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Appendix A Trade-Off Decisions in Selecting Driving Speeds In all day-to-day travel decisions, drivers are compelled to make trade-offs among the various costs and benefits associated with each trip. One of the trade-offs an automobile driver faces is between safety and travel time. At one extreme, a driver unconcerned with safety and concerned only with minimizing travel time would likely drive at the maximum speed the vehicle and the road would allow. Travel at very high speeds clearly increases the severity of any crash in which the driver becomes involved, and it may increase the prob- ability of being in a crash. Such a driver would probably also choose a vehicle designed to maximize speed and handling, perhaps at the expense of crashworthiness. At the other extreme, a driver uncon- cerned with minimizing travel time and concerned only with safety would probably drive much more slowly and would likely choose a vehicle designed primarily for crashworthiness. In practice, drivers rarely, if ever, adopt such extreme positions. Instead, they balance a desire for shorter travel time with a desire for greater safety and select an intermediate speed. The purpose of this appendix is to present a 215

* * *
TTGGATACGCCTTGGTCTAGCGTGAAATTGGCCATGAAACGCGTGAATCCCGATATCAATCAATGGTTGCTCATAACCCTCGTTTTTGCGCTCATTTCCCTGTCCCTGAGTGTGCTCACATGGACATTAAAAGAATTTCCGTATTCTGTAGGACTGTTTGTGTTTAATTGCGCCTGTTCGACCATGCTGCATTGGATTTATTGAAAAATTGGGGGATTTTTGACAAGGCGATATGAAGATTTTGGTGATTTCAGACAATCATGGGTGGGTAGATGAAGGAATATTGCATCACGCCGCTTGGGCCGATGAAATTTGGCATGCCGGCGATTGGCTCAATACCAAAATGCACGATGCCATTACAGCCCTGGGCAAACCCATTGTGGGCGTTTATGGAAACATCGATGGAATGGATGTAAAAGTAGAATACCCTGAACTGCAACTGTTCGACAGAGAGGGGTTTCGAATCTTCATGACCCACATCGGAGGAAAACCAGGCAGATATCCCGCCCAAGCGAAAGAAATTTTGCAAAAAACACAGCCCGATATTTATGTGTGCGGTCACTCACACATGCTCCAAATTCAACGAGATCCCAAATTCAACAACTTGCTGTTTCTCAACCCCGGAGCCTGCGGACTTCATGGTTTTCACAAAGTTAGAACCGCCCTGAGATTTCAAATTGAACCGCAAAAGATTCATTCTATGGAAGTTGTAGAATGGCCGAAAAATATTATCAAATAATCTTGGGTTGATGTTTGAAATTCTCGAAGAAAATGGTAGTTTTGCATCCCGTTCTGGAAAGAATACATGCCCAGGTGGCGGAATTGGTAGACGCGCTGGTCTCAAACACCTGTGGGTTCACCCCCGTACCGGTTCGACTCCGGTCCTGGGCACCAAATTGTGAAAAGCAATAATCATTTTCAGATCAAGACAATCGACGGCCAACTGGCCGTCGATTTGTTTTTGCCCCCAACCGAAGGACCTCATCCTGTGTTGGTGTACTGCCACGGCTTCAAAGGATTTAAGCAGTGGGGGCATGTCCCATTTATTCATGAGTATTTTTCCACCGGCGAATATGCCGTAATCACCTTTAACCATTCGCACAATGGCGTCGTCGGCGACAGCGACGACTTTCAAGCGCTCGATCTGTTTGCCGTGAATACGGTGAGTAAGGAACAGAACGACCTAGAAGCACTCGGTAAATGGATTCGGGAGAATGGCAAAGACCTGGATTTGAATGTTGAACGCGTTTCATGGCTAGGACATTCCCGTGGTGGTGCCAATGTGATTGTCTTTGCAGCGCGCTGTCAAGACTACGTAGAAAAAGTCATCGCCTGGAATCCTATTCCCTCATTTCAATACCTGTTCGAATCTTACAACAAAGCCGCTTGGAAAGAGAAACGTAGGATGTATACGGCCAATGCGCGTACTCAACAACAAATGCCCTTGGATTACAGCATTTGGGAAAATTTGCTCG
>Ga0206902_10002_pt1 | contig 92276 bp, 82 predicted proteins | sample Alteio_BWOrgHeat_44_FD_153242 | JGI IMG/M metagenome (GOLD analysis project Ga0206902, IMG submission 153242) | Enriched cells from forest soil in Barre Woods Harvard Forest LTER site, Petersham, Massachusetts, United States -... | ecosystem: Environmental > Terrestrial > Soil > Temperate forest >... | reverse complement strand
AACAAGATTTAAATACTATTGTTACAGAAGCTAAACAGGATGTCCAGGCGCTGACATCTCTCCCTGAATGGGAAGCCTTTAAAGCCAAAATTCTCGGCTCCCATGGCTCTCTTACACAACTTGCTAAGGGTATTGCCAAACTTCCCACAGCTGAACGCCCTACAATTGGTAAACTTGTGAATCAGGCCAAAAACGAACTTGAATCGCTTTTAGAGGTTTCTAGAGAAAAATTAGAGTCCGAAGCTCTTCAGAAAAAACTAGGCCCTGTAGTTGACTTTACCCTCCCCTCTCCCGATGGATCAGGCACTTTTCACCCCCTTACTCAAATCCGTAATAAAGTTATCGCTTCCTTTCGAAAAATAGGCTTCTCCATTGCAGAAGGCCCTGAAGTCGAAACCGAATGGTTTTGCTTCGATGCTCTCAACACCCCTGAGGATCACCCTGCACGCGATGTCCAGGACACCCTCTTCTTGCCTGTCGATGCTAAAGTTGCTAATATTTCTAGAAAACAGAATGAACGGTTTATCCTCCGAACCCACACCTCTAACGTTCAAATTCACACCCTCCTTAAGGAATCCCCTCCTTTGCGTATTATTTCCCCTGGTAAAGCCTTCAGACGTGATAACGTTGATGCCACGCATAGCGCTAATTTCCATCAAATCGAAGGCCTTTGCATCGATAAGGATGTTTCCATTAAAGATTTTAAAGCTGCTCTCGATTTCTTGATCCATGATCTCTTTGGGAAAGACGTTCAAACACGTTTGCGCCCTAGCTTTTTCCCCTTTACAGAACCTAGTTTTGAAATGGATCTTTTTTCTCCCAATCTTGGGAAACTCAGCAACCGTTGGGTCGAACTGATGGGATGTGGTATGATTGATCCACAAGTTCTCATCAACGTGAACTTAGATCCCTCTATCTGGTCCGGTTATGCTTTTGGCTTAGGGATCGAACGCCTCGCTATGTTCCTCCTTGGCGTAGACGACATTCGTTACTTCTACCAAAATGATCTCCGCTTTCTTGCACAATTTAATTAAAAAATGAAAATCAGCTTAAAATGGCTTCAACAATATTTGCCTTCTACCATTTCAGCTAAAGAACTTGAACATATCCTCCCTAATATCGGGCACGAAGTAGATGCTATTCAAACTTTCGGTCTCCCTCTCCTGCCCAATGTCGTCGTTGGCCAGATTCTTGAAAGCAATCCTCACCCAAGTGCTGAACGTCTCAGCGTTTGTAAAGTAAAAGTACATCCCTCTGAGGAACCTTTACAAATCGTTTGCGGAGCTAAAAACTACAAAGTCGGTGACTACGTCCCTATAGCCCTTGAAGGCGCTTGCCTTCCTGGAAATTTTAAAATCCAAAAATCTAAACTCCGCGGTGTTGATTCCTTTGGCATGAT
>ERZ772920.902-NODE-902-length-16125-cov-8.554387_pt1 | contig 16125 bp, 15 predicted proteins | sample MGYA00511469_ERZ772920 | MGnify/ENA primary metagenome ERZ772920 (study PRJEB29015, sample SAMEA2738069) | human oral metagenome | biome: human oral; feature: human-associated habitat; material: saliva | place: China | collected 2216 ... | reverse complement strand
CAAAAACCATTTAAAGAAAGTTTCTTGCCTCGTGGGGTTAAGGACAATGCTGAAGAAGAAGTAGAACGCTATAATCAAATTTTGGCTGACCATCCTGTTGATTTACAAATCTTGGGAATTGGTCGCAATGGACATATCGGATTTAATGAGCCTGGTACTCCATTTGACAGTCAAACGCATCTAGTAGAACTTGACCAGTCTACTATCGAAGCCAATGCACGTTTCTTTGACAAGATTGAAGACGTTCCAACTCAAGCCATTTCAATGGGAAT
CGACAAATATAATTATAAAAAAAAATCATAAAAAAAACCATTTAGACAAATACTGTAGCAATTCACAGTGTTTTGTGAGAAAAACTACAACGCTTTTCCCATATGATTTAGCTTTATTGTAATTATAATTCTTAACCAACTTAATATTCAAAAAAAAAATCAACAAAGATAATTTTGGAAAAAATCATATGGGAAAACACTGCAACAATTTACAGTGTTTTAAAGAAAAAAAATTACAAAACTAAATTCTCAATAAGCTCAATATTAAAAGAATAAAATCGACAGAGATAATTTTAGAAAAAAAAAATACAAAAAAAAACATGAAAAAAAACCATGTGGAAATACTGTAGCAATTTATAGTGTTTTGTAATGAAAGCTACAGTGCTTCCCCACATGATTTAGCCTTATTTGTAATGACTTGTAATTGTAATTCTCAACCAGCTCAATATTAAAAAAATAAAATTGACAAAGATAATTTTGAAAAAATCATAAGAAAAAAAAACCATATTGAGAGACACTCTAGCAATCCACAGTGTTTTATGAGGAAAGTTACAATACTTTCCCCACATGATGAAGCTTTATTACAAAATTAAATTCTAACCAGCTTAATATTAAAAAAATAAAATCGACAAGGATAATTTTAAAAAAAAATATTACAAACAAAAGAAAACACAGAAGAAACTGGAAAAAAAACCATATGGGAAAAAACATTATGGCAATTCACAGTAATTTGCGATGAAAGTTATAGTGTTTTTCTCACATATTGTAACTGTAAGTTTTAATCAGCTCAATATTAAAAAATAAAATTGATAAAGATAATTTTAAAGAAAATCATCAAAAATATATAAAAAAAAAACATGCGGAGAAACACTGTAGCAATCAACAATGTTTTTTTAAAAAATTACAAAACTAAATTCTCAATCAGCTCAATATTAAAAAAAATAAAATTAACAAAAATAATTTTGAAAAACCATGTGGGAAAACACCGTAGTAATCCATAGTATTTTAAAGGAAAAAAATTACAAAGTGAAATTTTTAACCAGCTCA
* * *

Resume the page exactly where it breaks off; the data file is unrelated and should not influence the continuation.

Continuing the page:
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MANAGING SPEED 216 more formal treatment of how drivers make these trade-offs. The role of public policy in affecting these trade-offs is also discussed. A basic question is whether people deliberately trade off safety and travel time when making their trips. Some motorists indicate that this trade-off is not foremost in their minds while driving; others say that they are not conscious of making this trade-off at all. For drivers in many situations, the choice of driving speed is strongly influenced by speed limits and their enforcement, so the trade-off may be more one of travel time versus the likelihood and severity of penalties for exceeding the speed limit. But even in situations where there is little or no speed limit enforcement and many drivers exceed the posted speed limit, virtually no drivers are observed to drive as fast as their vehicles can go. Something other than the fear of speed limit enforcement must affect their choice of speed. Similarly, when weather and visibility are poor, drivers tend to slow down, often to speeds well below the posted limits. In many of these situations the driver's choice of a lower speed and increased travel time is almost certainly made with safety in mind. Thus, it appears that drivers do trade off travel time and safety even in the absence of speed limits and their enforcement. Rather than making these trade-offs consciously each time they drive, however, motorists may rely on rules of thumb based on their past driving experience. When faced with the myriad of choices in day-to-day living, people often develop rules of thumb or other heuris- tics rather than make the considerable effort to continuously optimize over all their choices. With driving, people may well rely on their past experience with particular roads or driving situations to select a driving speed that has proven to be a reasonable trade-off for them in the past. Only when faced with unfamiliar or unusual conditions would drivers be more conscious of explicitly making such a trade-off. Since speed limit signs often convey useful information about the road, some peo- ple may base these rules of thumb on the speed limit, not necessarily adhering to the speed limit but keying the speed they choose to that limit. Reliance on past experience and rules of thumb does not mean that people are ignoring the trade-off. Rather, it means that they have used their past experience to convert that trade-off to an easy-to- follow set of internal behavioral guidelines.